Back in January, when this Congress was brand new and Mitch McConnell was taking the reins as majority leader of the Senate, he pledged "to get committees working again."
It's surprising, then, that, in late April, McConnell moved to bypass the committee process to fast-track a five-year extension of the government's authority to conduct mass surveillance of U.S. citizens' phone calls.
McConnell's move, which seems to violate his pledge to pass bills through committee, also is a blow to a bipartisan effort in both chambers to enact some curbs on the collection of phone records.
June 1 is the expiration date for three provisions of the Patriot Act, including Section 215, which the National Security Agency uses to sweep up records of millions of calls made by people who are under suspicion of nothing.
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Last November, when McConnell was still minority leader, he engineered a filibuster that killed a bipartisan reform bill, the U.S.A. Freedom Act.
It had garnered a remarkable cross-section of support for ending bulk collection of phone data and requiring court approval to obtain records from phone companies as needed, while allowing other post-9/11 spying activities to continue.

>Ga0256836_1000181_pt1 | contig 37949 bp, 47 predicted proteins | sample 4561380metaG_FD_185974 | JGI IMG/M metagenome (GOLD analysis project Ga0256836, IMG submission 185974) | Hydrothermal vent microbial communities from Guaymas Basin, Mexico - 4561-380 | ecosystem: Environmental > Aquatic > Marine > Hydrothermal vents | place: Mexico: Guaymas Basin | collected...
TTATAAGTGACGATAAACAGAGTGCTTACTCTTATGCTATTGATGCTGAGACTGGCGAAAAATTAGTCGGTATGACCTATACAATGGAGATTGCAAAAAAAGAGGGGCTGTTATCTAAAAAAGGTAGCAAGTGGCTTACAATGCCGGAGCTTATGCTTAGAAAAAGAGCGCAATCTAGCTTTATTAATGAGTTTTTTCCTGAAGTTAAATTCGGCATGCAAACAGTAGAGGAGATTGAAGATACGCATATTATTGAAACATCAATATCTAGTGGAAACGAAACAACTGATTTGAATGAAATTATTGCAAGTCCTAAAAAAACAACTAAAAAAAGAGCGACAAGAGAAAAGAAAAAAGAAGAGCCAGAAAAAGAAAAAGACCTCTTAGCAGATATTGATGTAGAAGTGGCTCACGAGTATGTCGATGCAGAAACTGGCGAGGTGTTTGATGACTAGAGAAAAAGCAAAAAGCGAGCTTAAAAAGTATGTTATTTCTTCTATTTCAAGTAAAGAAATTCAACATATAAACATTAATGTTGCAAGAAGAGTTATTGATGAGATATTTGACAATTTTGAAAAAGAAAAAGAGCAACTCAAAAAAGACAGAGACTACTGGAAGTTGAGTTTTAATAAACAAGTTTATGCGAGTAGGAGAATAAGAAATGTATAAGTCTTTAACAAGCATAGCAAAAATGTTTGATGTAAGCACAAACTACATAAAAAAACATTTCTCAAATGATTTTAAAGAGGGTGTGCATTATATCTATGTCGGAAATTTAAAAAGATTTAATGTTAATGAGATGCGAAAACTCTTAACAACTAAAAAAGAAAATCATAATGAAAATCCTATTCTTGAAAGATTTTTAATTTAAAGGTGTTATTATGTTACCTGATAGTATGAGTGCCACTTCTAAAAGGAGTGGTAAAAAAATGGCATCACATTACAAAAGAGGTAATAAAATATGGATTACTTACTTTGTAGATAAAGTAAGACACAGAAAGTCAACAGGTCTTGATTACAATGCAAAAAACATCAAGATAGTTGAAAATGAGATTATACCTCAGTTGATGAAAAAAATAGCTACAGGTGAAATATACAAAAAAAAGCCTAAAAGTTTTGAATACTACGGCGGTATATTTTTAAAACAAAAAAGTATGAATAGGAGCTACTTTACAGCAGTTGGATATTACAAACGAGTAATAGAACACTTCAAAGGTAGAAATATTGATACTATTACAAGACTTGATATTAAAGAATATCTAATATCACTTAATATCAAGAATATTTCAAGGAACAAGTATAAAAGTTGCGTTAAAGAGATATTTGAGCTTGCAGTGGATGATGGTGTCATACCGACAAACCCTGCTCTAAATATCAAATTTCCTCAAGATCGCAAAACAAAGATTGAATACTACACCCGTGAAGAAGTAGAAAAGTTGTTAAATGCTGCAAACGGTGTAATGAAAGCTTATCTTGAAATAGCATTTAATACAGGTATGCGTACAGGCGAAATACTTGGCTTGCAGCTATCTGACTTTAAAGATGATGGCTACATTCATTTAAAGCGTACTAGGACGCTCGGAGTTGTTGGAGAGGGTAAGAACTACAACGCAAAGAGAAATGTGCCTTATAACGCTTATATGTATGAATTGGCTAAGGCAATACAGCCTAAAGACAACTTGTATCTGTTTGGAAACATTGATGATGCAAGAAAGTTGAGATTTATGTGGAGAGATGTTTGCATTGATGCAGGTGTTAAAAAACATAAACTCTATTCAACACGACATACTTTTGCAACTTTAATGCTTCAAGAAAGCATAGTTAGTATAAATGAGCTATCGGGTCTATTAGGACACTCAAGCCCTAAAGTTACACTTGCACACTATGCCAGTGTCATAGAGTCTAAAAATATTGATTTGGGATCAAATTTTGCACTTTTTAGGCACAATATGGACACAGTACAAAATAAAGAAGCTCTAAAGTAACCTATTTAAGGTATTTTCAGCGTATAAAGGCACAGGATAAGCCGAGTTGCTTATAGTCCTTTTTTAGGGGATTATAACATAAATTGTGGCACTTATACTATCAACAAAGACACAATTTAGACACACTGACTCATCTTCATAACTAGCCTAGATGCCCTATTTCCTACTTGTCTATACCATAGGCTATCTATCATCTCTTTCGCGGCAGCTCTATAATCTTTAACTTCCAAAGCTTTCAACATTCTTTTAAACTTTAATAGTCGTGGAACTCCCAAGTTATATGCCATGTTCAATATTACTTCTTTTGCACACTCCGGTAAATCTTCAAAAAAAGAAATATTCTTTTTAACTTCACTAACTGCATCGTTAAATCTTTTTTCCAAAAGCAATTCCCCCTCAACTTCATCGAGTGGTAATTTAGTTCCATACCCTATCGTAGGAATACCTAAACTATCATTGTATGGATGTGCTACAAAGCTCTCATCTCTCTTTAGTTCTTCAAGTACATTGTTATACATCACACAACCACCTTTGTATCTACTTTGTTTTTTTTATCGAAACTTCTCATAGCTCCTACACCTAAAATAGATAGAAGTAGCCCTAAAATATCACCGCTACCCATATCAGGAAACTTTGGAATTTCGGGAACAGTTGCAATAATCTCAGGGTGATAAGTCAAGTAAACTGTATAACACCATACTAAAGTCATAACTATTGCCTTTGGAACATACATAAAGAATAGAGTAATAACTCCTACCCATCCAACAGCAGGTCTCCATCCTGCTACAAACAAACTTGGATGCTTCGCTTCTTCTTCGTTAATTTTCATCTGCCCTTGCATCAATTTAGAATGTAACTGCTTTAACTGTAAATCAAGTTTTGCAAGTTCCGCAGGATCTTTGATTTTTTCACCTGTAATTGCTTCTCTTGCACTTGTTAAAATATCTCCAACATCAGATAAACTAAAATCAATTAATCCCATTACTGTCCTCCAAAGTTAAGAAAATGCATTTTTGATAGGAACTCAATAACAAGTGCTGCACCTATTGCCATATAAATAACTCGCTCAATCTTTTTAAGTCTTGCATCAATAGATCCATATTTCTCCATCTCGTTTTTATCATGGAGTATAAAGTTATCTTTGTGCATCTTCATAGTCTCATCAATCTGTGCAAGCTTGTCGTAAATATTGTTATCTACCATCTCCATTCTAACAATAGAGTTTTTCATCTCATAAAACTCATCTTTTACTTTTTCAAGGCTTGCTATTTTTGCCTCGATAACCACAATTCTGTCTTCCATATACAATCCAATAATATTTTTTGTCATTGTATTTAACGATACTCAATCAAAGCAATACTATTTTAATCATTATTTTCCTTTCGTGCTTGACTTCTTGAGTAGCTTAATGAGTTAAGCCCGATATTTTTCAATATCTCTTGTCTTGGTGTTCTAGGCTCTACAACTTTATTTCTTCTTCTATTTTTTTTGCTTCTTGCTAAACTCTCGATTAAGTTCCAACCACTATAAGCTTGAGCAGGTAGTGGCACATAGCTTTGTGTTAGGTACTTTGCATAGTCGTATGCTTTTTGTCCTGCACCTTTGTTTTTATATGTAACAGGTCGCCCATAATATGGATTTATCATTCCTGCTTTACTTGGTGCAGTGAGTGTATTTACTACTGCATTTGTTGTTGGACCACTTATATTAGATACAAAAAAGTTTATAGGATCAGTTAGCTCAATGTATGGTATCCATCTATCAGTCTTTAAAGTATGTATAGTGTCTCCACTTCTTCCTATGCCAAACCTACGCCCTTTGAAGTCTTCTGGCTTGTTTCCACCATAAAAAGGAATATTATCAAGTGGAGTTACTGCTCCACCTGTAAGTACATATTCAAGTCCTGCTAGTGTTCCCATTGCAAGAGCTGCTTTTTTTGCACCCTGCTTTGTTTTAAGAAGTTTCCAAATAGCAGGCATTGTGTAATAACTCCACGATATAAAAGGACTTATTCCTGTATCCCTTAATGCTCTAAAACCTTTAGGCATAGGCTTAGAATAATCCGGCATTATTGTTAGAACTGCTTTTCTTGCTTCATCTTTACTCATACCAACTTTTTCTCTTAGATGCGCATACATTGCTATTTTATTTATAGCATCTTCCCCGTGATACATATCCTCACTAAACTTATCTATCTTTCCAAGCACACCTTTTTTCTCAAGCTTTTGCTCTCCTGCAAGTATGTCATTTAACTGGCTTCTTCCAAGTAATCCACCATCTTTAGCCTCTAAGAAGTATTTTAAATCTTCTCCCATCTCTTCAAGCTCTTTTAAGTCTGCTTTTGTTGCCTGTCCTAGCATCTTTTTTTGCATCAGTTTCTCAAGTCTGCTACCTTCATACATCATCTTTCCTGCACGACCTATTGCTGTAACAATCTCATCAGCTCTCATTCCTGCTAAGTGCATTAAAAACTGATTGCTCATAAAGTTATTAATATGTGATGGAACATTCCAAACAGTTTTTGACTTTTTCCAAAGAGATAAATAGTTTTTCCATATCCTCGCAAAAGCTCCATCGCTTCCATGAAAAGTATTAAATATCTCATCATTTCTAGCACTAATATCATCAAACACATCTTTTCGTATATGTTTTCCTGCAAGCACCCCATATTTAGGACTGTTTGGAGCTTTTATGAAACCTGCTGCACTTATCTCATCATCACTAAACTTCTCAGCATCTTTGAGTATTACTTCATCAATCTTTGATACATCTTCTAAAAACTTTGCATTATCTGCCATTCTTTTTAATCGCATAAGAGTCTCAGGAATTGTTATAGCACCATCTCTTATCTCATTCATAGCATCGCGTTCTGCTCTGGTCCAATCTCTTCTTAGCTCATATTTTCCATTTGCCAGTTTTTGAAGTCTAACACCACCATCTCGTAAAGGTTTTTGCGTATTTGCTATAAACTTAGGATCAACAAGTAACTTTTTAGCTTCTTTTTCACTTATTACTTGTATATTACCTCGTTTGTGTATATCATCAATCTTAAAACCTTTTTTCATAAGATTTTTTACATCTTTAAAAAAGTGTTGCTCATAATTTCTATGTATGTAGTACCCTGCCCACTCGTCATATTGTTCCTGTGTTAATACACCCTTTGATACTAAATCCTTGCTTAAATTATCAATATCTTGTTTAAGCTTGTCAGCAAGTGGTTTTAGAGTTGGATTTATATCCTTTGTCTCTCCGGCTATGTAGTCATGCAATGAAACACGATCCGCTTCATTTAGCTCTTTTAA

With the June 1 deadline looming, McConnell's political calculus is unclear. He has yet to release any statements explaining why he and Senate Intelligence chairman Richard Burr dropped a bill last week to extend the expiring Patriot Act provisions through 2020.
Their move will meet opposition from those who want to reform the Patriot Act and those who want to repeal it altogether, a group that includes McConnell's fellow Kentucky Republicans Sen. Rand Paul and Rep. Thomas Massie.
In filing the bill with Burr, McConnell invoked a rule allowing it to bypass committee and go straight to the floor for a vote.
Until Edward Snowden's revelations almost two years ago, the phone surveillance was secret. Also, until Snowden's revelations, there was a move within the NSA to end it.
As CBS reported last month, "The internal critics pointed out that the already high costs of vacuuming up and storing the 'to and from' information from nearly every domestic land-line call were rising, the system was not capturing most cellphone calls, and the program was not central to unraveling terrorist plots ... They worried about public outrage if the program ever was revealed."
Given the widespread doubts, the public is owed a full and open debate — free of procedural shortcuts — on whether the purported gains in security justify the loss of privacy and the threat to civil liberties.